Dickens's conclusion:To conclude as I began. My position is, that if we have anything to learn from the Noble Savage, it is what to avoid. His virtues are a fable; his happiness is a delusion; his nobility, nonsense.

We have no greater justification for being cruel to the miserable object, than for being cruel to a WILLIAM SHAKESPEARE or an ISAAC NEWTON; but he passes away before an immeasurably better and higher power than ever ran wild in any earthly woods, and the world will be all the better when his place knows him no more.
Comment:  Wow. Dickens was about as bigoted as his contemporary Mark Twain--another great writer whose work was marred by racism. Now we can say with greater confidence that Dickens's prejudice against Jews, as shown in the character Fagin, was no exception.

True, Dickens didn't want to harm indigenous people himself. But like L. Frank Baum, he basically wished them dead. Nice.

Like many Euro-Americans, his intent was genocidal. Presumably he wouldn't have lifted a finger to stop the people's destruction if he learned about it. This is why the Holocaust and other acts of genocide happen--because the powers that be letting them happen.

For more on Twain, see "Book Indians" in Huck and Tom and Scholar:  Huck and Twain Were Racist.


Hunter C. Eden said...

So a man from the nineteenth century held a very typical nineteenth century view. Why is this such a shock? I'm not defending the inherent racism of Dickens's words, but it's hardly a surprise that he was mired in the false views of his age. Racism, as Samuel Delaney Jr. (and many others besides) have pointed out, is a systemic thing. It's telling that when Dickens met more Jews, he drew back from anti-Semitic stereotypes and even (I believe, though I'm no Dickens scholar) expressed regret at having written Fagin the way he did. Perhaps if he'd met more (or hell, ANY) indigenous people, he wouldn't have held the views he did.

And the fact is, Rob, that when you suggest that Christians are habituated to the idea of cannibalism by the Eucharist (as you did in your "Esquimaux" link), you're being just as prejudiced. That kind of cannibalism isn't cultural--it results from hysteria and desperation. I'm no Christian, but it's hard to take calls for tolerance seriously from a guy who traffics in hoary canards like that (I heard a street preacher call Catholics "bloodthirsty cannibals" for exactly the same reason). If you want to be anti-prejudice--anti-racist, anti-sexist, anti-religious discrimination--I would drop the double-standard and treat people as people. Otherwise, I can't see you as anything but a white guy with a crusader complex.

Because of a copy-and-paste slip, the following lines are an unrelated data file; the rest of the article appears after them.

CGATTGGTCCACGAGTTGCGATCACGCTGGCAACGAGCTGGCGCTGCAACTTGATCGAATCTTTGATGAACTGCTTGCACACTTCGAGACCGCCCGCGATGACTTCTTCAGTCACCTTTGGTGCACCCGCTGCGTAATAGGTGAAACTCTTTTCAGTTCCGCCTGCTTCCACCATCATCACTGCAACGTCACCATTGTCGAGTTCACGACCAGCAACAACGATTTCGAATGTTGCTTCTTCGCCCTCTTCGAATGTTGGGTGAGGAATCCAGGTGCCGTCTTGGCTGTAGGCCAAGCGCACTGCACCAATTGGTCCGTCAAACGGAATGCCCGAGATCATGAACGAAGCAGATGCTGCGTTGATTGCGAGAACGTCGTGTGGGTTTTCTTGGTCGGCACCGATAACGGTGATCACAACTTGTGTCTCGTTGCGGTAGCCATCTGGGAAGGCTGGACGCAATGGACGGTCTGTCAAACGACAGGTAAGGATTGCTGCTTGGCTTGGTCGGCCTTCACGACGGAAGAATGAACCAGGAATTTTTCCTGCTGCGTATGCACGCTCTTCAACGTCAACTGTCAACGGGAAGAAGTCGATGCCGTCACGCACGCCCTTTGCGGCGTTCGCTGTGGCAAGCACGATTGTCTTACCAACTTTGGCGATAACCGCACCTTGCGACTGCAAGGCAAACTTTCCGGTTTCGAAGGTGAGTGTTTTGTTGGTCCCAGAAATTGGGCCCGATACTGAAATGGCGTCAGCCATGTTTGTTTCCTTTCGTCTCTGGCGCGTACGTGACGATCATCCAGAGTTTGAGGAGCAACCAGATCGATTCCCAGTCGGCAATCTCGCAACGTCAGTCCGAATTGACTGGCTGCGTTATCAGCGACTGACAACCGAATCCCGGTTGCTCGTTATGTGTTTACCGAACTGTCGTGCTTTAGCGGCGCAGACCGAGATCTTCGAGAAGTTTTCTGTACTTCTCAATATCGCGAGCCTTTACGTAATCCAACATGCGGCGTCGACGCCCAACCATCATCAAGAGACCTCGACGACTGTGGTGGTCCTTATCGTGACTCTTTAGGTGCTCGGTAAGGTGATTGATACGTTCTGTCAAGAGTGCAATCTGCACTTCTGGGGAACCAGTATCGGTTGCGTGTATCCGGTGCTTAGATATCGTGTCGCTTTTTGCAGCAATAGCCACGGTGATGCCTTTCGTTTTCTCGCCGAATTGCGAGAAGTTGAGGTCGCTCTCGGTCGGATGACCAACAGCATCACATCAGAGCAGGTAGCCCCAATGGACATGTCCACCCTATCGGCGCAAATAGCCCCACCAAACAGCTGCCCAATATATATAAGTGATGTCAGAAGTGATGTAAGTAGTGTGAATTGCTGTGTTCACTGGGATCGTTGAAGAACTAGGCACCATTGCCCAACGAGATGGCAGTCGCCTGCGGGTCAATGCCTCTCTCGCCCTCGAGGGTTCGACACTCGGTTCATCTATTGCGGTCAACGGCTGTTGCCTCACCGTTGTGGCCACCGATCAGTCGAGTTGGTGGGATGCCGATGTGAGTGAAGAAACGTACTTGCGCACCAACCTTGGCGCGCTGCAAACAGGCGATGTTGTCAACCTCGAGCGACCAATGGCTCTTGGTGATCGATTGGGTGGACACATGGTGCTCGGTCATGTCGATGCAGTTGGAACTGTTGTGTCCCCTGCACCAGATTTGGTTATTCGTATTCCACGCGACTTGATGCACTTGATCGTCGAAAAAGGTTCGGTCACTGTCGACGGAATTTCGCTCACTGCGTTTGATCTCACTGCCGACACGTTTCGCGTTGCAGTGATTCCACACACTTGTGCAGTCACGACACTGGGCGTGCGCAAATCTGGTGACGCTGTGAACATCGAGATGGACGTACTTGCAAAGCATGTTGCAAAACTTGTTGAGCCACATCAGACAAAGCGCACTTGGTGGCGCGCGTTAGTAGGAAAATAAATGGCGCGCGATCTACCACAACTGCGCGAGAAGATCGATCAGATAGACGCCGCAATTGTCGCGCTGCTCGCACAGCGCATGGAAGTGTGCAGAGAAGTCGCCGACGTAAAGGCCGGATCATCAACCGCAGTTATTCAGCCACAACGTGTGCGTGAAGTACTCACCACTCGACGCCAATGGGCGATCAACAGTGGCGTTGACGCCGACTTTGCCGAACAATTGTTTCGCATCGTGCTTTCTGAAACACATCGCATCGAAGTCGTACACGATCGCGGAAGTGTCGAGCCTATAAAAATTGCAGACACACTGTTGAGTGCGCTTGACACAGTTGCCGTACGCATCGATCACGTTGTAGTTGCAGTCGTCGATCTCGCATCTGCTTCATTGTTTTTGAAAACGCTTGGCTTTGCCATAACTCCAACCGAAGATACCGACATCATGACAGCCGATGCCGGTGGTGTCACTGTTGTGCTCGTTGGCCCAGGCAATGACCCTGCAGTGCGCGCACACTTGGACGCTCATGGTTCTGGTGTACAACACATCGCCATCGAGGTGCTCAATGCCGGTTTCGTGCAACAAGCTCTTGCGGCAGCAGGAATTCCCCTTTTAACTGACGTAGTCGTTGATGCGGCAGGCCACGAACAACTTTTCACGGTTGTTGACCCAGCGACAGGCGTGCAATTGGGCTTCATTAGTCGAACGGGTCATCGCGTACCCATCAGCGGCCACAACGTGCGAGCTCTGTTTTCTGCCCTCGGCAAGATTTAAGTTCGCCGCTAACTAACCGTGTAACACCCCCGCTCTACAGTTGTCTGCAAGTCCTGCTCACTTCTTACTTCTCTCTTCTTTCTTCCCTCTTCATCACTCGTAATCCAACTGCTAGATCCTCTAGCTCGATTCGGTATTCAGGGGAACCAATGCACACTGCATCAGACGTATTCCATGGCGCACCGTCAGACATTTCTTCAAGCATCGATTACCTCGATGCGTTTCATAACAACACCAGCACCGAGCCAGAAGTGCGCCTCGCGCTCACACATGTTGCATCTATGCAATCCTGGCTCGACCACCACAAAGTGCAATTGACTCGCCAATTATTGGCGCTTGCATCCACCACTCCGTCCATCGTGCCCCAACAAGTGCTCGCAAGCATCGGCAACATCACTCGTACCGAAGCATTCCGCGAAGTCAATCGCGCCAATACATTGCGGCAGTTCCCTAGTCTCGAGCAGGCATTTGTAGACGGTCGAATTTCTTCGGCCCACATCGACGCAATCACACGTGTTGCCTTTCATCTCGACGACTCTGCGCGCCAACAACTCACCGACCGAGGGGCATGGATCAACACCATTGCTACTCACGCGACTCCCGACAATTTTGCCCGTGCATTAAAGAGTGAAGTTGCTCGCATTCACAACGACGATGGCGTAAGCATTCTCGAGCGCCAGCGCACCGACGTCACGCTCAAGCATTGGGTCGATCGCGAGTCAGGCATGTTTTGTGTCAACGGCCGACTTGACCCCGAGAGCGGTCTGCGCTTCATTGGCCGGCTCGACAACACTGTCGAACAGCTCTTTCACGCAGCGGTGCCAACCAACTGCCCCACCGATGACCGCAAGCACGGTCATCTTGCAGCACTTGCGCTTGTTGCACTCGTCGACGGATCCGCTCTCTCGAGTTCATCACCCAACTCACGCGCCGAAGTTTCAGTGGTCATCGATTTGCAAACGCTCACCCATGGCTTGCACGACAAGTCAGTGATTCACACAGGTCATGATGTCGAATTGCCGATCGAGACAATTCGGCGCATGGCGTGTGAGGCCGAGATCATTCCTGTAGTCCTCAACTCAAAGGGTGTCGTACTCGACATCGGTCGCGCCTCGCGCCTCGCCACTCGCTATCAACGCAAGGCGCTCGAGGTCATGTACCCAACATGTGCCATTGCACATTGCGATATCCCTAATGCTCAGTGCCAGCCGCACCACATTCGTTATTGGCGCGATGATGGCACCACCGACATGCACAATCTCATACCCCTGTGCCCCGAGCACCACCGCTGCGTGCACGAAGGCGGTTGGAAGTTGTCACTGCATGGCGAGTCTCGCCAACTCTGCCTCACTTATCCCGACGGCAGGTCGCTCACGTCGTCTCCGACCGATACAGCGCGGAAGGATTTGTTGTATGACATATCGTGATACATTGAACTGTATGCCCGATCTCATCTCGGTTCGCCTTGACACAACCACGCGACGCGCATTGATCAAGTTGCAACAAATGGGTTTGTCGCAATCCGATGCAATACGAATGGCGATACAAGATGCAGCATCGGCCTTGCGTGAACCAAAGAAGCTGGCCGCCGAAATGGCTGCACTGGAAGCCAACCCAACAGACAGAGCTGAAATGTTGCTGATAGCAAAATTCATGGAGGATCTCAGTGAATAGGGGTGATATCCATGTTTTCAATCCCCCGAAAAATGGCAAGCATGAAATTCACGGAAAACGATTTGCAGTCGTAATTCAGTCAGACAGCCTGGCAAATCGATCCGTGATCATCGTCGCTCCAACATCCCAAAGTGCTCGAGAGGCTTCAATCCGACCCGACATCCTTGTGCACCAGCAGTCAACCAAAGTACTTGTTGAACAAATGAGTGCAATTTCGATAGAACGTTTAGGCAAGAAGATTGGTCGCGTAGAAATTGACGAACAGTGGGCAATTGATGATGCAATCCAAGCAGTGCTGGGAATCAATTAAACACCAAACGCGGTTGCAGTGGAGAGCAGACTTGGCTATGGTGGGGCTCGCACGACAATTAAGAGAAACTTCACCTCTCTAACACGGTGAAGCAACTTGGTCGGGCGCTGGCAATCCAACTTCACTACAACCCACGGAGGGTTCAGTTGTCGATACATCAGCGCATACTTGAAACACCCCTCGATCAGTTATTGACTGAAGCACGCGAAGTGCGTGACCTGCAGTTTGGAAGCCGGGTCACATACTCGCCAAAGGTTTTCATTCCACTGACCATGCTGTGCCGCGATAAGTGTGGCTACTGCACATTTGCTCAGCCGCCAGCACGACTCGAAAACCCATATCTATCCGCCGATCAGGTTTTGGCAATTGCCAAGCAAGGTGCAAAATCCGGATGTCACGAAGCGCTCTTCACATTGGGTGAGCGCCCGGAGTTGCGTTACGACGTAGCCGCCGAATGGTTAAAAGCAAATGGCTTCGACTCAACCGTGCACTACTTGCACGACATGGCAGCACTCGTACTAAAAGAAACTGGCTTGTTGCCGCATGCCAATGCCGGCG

Anonymous said...

19th century Englishmen tended to have a more Hobbesian view of the past, because...Hobbes was describing his present.

Rob said...

Many people had more moderate views of Indians and other indigenous people. Some, like George Catlin (or Ben Franklin, or Helen Hunt Jackson) even had positive views. It's a common fallacy to think everyone in the past had the same prejudiced views.

Anyway, I wouldn't say I was "shocked." I was surprised that Dickens wrote a long essay based on nothing, I guess, but his brief visit to America. At least Twain traveled throughout the West and presumably encountered Indians. Dickens was more ignorant on the subject, yet he wrote as if he was an expert.

Rob said...

Meanwhile, you misunderstood my comments on Dickens and the "Esquimaux." I was satirizing people who make snap judgments about other cultures based on nothing but first impressions. You know, like someone who sees his first Eucharist and wrongly assumes Catholics are cannibals.

Sorry you missed the obvious satire. Read it again and maybe you'll catch it this time. There's no double standard here and therefore no need to change my approach.